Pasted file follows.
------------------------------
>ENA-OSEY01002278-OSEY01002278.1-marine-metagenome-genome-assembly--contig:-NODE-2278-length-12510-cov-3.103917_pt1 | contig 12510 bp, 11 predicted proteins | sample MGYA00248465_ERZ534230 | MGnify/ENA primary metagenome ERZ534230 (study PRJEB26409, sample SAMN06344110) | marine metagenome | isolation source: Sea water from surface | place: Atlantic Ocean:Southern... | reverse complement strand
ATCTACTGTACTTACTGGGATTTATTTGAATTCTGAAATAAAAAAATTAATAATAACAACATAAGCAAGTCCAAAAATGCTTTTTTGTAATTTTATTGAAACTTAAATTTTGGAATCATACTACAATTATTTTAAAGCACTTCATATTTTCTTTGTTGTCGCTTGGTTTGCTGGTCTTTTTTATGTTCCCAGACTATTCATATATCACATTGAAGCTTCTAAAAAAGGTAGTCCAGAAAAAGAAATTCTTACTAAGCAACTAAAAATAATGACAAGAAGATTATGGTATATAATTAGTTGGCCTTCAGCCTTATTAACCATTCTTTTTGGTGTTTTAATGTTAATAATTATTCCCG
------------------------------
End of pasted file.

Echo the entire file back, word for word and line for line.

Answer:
>ENA-OSEY01002278-OSEY01002278.1-marine-metagenome-genome-assembly--contig:-NODE-2278-length-12510-cov-3.103917_pt1 | contig 12510 bp, 11 predicted proteins | sample MGYA00248465_ERZ534230 | MGnify/ENA primary metagenome ERZ534230 (study PRJEB26409, sample SAMN06344110) | marine metagenome | isolation source: Sea water from surface | place: Atlantic Ocean:Southern... | reverse complement strand
ATCTACTGTACTTACTGGGATTTATTTGAATTCTGAAATAAAAAAATTAATAATAACAACATAAGCAAGTCCAAAAATGCTTTTTTGTAATTTTATTGAAACTTAAATTTTGGAATCATACTACAATTATTTTAAAGCACTTCATATTTTCTTTGTTGTCGCTTGGTTTGCTGGTCTTTTTTATGTTCCCAGACTATTCATATATCACATTGAAGCTTCTAAAAAAGGTAGTCCAGAAAAAGAAATTCTTACTAAGCAACTAAAAATAATGACAAGAAGATTATGGTATATAATTAGTTGGCCTTCAGCCTTATTAACCATTCTTTTTGGTGTTTTAATGTTAATAATTATTCCCG